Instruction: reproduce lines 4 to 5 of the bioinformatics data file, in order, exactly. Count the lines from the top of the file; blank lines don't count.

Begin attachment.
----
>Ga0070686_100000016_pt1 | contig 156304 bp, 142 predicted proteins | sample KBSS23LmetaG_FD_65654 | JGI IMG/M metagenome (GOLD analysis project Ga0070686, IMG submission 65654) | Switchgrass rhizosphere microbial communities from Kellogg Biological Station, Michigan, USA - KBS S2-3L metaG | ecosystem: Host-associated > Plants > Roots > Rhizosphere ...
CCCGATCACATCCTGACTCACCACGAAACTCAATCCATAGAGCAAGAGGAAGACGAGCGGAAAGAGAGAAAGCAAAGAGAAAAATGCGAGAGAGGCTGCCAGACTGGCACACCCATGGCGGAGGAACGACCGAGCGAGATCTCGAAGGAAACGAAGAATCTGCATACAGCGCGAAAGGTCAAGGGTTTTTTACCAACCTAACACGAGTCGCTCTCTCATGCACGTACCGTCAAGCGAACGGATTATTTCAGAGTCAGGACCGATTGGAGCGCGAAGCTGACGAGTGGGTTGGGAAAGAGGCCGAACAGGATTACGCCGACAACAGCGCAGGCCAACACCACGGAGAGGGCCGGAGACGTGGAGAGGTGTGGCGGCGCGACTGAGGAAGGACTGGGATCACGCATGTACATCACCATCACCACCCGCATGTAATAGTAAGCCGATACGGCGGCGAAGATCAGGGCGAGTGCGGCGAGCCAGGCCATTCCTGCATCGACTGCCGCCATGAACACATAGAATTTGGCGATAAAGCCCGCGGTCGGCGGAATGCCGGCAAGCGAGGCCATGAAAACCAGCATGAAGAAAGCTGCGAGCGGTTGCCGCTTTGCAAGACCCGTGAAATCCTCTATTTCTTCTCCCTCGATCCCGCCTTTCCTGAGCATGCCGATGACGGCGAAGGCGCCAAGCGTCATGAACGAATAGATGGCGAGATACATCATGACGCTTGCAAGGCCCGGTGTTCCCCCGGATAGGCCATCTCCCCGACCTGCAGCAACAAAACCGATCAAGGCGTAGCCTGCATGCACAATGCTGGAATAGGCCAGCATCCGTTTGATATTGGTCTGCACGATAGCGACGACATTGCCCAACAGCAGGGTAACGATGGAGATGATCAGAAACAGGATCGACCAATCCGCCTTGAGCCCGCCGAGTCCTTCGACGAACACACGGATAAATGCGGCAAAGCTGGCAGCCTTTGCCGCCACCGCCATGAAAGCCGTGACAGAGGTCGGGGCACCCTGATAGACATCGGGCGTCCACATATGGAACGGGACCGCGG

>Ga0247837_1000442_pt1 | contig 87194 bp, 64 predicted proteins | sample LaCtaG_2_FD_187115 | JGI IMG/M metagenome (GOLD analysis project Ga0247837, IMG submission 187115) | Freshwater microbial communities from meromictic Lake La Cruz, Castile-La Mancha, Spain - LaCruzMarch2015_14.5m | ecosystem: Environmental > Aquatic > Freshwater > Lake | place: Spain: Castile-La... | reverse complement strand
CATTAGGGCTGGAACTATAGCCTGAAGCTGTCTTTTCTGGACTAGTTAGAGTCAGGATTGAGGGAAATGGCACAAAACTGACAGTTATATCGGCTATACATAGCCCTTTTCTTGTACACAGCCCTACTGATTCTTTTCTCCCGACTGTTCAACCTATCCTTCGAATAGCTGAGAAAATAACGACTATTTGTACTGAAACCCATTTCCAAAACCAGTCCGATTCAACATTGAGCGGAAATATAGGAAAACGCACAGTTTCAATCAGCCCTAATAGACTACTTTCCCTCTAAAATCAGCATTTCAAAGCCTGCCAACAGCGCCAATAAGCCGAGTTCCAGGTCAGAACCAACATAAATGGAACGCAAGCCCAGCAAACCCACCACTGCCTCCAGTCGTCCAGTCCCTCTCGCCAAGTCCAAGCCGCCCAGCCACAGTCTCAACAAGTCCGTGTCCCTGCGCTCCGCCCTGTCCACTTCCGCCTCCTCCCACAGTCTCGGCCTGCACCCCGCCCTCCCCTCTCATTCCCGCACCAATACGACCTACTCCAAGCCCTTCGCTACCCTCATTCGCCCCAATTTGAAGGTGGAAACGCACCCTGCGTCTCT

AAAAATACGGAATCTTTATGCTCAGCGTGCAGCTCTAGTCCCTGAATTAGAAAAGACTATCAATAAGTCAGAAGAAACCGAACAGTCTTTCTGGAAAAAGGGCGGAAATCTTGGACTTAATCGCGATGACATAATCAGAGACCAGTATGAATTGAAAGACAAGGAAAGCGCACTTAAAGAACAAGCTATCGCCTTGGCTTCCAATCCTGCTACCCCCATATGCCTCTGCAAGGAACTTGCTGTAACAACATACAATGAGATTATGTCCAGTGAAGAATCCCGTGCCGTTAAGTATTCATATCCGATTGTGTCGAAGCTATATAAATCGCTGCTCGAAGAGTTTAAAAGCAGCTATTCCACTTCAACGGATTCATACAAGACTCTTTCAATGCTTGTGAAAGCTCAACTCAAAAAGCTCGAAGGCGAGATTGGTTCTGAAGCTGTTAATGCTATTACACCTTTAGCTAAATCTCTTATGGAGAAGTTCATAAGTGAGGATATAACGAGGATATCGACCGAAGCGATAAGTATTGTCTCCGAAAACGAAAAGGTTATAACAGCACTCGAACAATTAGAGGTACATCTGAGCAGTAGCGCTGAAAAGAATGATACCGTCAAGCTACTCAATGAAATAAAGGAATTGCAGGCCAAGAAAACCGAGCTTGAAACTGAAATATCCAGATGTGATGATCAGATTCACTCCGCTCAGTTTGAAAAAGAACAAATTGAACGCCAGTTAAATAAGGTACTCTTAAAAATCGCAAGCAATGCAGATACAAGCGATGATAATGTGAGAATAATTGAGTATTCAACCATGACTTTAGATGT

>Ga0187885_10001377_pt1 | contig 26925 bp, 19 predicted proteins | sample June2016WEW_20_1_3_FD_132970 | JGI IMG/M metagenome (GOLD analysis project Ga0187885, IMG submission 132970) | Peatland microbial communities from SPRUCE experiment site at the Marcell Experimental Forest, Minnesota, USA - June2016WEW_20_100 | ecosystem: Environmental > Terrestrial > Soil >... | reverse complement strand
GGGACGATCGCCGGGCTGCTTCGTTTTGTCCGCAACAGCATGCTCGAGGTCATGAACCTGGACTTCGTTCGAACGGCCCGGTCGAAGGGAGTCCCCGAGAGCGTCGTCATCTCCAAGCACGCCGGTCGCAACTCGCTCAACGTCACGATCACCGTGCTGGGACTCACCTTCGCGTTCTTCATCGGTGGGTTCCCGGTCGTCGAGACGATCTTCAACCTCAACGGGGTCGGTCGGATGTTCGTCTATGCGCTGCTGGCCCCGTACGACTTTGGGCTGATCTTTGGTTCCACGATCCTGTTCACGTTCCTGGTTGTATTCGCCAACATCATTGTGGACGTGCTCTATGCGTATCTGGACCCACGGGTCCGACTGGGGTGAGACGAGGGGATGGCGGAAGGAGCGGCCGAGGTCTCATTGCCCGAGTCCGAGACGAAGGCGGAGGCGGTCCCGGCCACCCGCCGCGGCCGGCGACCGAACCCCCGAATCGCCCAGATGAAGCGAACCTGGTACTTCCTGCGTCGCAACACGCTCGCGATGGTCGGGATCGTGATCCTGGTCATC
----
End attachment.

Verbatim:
CATTAGGGCTGGAACTATAGCCTGAAGCTGTCTTTTCTGGACTAGTTAGAGTCAGGATTGAGGGAAATGGCACAAAACTGACAGTTATATCGGCTATACATAGCCCTTTTCTTGTACACAGCCCTACTGATTCTTTTCTCCCGACTGTTCAACCTATCCTTCGAATAGCTGAGAAAATAACGACTATTTGTACTGAAACCCATTTCCAAAACCAGTCCGATTCAACATTGAGCGGAAATATAGGAAAACGCACAGTTTCAATCAGCCCTAATAGACTACTTTCCCTCTAAAATCAGCATTTCAAAGCCTGCCAACAGCGCCAATAAGCCGAGTTCCAGGTCAGAACCAACATAAATGGAACGCAAGCCCAGCAAACCCACCACTGCCTCCAGTCGTCCAGTCCCTCTCGCCAAGTCCAAGCCGCCCAGCCACAGTCTCAACAAGTCCGTGTCCCTGCGCTCCGCCCTGTCCACTTCCGCCTCCTCCCACAGTCTCGGCCTGCACCCCGCCCTCCCCTCTCATTCCCGCACCAATACGACCTACTCCAAGCCCTTCGCTACCCTCATTCGCCCCAATTTGAAGGTGGAAACGCACCCTGCGTCTCT

AAAAATACGGAATCTTTATGCTCAGCGTGCAGCTCTAGTCCCTGAATTAGAAAAGACTATCAATAAGTCAGAAGAAACCGAACAGTCTTTCTGGAAAAAGGGCGGAAATCTTGGACTTAATCGCGATGACATAATCAGAGACCAGTATGAATTGAAAGACAAGGAAAGCGCACTTAAAGAACAAGCTATCGCCTTGGCTTCCAATCCTGCTACCCCCATATGCCTCTGCAAGGAACTTGCTGTAACAACATACAATGAGATTATGTCCAGTGAAGAATCCCGTGCCGTTAAGTATTCATATCCGATTGTGTCGAAGCTATATAAATCGCTGCTCGAAGAGTTTAAAAGCAGCTATTCCACTTCAACGGATTCATACAAGACTCTTTCAATGCTTGTGAAAGCTCAACTCAAAAAGCTCGAAGGCGAGATTGGTTCTGAAGCTGTTAATGCTATTACACCTTTAGCTAAATCTCTTATGGAGAAGTTCATAAGTGAGGATATAACGAGGATATCGACCGAAGCGATAAGTATTGTCTCCGAAAACGAAAAGGTTATAACAGCACTCGAACAATTAGAGGTACATCTGAGCAGTAGCGCTGAAAAGAATGATACCGTCAAGCTACTCAATGAAATAAAGGAATTGCAGGCCAAGAAAACCGAGCTTGAAACTGAAATATCCAGATGTGATGATCAGATTCACTCCGCTCAGTTTGAAAAAGAACAAATTGAACGCCAGTTAAATAAGGTACTCTTAAAAATCGCAAGCAATGCAGATACAAGCGATGATAATGTGAGAATAATTGAGTATTCAACCATGACTTTAGATGT